THE AUTHOR SPEAKS ABOUT ” FINDING HEAVEN IN THE DARK” part one

Published October 8, 2017

FINDING HEAVEN IN THE DARK is my memoir of my early years as a Black youth, of the post World War II baby boom generation. Fatherless, surrounded by secrets and lies, I struggled with quiet rage and a confused life view that eventually led to my self-destructive rebellion and desertion from the U.S. Marine Corps in 1967!

My odyssey towards self-discovery took place during the tumultuous 1960’s in America, when the entire country was being redefined by a cultural revolution among its’ youth, a civil rights revolution for equal rights for Black Americans, and the growing national nightmare of The Vietnam War.

With only the compelling story of my search for identity as a young man and a Black American, I wouldn’t have considered writing a memoir. The oft used phrase that “everyone has a story to tell” might be true, but not all stories are worth sharing. I thought my story was different because of my search for a meaning to life and answers to human natures puzzles. Even with that being said I still resisted writing about my journey because of the embarrassing elements that I had to reveal about myself. I had willingly shared my early life difficulties with others over the years, but exposing myself to the public at large seemed frightening. I always did believe that my story could have tremendous value for the right person so I did begin the arduous process of putting pen to paper during a month long visit to Florida in the Winter of 2006.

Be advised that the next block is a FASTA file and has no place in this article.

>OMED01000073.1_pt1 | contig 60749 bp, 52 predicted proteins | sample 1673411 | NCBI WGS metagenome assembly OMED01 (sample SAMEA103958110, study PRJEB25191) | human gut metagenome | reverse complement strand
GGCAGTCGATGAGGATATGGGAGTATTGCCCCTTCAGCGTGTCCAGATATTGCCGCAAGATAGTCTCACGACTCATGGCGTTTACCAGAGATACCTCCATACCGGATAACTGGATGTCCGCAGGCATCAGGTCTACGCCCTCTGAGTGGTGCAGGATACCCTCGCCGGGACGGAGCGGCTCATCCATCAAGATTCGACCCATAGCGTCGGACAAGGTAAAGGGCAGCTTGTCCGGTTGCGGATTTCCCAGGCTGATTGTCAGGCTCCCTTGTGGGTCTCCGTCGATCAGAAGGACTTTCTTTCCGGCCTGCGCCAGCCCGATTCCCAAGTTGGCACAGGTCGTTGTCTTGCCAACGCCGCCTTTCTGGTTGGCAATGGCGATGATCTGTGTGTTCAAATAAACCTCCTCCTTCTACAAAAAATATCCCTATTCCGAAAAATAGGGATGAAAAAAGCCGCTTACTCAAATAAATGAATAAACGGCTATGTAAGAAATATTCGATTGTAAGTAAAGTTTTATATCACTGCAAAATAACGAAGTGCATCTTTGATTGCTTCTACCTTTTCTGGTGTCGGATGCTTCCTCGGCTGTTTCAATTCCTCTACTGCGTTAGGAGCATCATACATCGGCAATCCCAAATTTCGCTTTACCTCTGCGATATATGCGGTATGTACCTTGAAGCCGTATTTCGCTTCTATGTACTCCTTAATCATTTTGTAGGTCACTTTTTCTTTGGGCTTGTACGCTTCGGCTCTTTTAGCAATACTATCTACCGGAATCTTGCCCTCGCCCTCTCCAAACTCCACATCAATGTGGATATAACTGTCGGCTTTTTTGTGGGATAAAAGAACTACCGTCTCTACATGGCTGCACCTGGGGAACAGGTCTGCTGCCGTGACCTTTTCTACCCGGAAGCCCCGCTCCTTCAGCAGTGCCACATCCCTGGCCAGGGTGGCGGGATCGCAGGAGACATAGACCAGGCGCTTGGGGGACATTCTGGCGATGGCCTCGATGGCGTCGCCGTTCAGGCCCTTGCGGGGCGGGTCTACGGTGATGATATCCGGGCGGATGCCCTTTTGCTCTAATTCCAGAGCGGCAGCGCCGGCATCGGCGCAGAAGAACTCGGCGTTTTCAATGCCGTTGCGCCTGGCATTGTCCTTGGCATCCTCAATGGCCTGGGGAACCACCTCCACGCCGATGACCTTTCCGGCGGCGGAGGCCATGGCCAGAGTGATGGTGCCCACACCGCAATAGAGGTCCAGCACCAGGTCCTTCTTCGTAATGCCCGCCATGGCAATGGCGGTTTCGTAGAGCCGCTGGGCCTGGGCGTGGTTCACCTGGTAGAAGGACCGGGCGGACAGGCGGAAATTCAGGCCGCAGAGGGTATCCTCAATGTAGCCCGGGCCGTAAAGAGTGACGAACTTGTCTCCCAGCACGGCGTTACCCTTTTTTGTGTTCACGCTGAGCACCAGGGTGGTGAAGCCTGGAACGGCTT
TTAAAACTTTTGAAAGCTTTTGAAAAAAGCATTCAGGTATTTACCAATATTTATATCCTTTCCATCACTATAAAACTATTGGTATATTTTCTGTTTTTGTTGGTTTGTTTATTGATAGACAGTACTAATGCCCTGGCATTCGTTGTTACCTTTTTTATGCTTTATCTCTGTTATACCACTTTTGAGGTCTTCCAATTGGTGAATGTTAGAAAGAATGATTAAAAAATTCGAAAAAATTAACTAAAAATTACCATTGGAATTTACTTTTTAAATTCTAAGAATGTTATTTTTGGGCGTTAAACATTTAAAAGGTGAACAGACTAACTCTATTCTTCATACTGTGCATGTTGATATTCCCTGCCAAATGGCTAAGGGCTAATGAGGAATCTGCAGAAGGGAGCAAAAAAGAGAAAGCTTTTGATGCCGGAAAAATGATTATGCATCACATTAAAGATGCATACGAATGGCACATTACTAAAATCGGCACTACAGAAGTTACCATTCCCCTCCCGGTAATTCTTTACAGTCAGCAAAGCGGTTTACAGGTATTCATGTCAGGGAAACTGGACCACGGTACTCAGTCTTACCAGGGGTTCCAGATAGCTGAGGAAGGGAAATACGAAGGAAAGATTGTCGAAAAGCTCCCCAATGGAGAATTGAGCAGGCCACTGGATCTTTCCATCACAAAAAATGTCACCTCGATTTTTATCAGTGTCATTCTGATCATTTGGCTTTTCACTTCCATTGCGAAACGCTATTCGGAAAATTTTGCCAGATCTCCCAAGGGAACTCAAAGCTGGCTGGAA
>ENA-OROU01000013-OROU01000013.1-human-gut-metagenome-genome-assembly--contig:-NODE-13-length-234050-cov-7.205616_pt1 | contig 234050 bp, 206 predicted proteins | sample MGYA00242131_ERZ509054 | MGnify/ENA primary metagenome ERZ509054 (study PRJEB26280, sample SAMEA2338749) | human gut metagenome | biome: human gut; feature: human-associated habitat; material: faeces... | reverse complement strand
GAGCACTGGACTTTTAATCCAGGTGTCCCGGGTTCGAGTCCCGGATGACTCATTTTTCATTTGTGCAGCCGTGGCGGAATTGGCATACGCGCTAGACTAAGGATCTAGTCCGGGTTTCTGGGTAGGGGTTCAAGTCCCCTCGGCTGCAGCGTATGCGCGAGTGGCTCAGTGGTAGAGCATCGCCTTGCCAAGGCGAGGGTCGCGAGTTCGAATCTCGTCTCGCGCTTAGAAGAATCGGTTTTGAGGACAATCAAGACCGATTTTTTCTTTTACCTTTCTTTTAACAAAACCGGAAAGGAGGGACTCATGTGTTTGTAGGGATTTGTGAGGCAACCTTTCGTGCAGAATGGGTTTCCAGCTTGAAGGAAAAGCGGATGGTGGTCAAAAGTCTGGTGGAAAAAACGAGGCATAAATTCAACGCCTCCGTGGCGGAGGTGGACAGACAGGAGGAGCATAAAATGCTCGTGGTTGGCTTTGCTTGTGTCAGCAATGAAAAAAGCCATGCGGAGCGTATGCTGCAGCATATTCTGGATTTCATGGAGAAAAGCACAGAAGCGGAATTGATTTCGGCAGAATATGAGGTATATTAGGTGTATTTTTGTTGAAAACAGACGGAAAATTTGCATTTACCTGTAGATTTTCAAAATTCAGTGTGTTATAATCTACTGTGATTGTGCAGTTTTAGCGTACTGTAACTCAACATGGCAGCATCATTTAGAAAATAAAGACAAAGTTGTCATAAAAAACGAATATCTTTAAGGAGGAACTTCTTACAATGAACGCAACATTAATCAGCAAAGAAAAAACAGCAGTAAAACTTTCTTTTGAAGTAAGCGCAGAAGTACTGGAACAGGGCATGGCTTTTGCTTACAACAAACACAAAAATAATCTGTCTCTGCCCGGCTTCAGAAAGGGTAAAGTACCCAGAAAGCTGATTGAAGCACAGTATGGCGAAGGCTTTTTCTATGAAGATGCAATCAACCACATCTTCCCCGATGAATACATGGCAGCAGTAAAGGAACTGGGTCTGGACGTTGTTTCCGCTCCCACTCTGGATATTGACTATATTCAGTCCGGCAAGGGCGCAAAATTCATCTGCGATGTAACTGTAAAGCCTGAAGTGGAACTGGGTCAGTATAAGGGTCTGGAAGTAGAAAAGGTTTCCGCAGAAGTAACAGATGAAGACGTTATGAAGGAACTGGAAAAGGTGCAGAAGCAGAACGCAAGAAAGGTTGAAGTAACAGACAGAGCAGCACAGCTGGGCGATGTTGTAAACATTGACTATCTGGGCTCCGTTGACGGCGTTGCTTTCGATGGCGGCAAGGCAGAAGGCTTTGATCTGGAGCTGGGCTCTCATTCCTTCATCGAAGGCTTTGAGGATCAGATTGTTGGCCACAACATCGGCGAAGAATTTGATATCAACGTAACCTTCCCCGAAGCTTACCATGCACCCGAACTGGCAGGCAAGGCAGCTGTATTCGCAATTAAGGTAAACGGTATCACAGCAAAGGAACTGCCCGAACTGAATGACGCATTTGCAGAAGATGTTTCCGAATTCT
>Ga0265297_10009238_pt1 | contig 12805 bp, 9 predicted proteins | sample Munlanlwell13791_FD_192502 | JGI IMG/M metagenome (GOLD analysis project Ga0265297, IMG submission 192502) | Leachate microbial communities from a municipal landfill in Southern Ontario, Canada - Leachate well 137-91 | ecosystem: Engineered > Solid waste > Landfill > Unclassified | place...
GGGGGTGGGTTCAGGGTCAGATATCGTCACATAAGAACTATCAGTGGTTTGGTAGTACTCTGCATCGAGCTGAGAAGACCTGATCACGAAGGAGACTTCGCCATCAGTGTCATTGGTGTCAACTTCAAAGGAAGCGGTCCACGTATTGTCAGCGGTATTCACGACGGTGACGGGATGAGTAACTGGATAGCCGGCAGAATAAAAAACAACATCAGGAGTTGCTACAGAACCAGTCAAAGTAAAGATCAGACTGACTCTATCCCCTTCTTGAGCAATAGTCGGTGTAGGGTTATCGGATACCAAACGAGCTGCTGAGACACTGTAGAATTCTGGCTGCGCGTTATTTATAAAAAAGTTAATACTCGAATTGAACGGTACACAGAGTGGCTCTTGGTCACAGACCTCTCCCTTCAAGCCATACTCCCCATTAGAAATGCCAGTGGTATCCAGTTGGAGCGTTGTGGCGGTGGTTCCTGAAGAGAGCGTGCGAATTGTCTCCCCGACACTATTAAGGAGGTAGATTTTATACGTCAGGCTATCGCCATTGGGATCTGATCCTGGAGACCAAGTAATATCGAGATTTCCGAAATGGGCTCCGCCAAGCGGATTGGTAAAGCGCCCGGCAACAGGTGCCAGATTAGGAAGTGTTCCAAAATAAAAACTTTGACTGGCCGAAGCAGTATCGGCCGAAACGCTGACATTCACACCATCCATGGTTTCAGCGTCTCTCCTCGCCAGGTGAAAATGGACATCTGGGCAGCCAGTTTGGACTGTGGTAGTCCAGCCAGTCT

The actual writing was cathartic as it flowed from my fertile memory. I wrote in a linear style that started with my early years. As a youth who loved reading and was a better than average speller I was pleased with my early efforts. Then I packed everything away until the same time the next year! Over the years, as an actual manuscript began to take shape, I sought professional guidance and attended a 3 hour writing course by a traveling author and her husband. Her most treasured advice to the class I felt was to avoid rereading the previous days writing. She encouraged us to write the entire story before going back to reread and make changes. Her other advise was to turn my memoir into a novel because it would be easier to market. I knew she was correct, but after some hesitation I was committed to writing a memoir.